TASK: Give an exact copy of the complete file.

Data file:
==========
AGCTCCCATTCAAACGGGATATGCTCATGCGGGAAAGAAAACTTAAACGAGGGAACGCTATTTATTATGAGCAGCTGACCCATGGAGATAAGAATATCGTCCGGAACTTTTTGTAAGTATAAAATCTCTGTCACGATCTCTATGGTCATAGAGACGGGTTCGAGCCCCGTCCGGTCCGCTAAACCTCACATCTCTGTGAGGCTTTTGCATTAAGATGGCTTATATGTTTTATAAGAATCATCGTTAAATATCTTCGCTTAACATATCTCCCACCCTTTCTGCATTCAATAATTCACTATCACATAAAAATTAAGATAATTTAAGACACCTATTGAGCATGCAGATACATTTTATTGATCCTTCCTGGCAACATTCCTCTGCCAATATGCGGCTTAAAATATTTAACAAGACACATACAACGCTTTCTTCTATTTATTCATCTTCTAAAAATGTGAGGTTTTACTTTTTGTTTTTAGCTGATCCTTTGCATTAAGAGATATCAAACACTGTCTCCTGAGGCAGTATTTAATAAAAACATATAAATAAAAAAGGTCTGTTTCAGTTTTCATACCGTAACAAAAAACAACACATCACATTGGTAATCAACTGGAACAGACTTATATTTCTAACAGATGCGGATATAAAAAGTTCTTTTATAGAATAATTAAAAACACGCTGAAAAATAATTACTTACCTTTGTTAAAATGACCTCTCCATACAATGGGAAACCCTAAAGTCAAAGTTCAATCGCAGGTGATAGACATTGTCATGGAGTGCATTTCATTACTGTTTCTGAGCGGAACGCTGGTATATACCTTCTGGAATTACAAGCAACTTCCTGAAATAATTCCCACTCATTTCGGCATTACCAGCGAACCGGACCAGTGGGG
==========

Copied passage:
AGCTCCCATTCAAACGGGATATGCTCATGCGGGAAAGAAAACTTAAACGAGGGAACGCTATTTATTATGAGCAGCTGACCCATGGAGATAAGAATATCGTCCGGAACTTTTTGTAAGTATAAAATCTCTGTCACGATCTCTATGGTCATAGAGACGGGTTCGAGCCCCGTCCGGTCCGCTAAACCTCACATCTCTGTGAGGCTTTTGCATTAAGATGGCTTATATGTTTTATAAGAATCATCGTTAAATATCTTCGCTTAACATATCTCCCACCCTTTCTGCATTCAATAATTCACTATCACATAAAAATTAAGATAATTTAAGACACCTATTGAGCATGCAGATACATTTTATTGATCCTTCCTGGCAACATTCCTCTGCCAATATGCGGCTTAAAATATTTAACAAGACACATACAACGCTTTCTTCTATTTATTCATCTTCTAAAAATGTGAGGTTTTACTTTTTGTTTTTAGCTGATCCTTTGCATTAAGAGATATCAAACACTGTCTCCTGAGGCAGTATTTAATAAAAACATATAAATAAAAAAGGTCTGTTTCAGTTTTCATACCGTAACAAAAAACAACACATCACATTGGTAATCAACTGGAACAGACTTATATTTCTAACAGATGCGGATATAAAAAGTTCTTTTATAGAATAATTAAAAACACGCTGAAAAATAATTACTTACCTTTGTTAAAATGACCTCTCCATACAATGGGAAACCCTAAAGTCAAAGTTCAATCGCAGGTGATAGACATTGTCATGGAGTGCATTTCATTACTGTTTCTGAGCGGAACGCTGGTATATACCTTCTGGAATTACAAGCAACTTCCTGAAATAATTCCCACTCATTTCGGCATTACCAGCGAACCGGACCAGTGGGG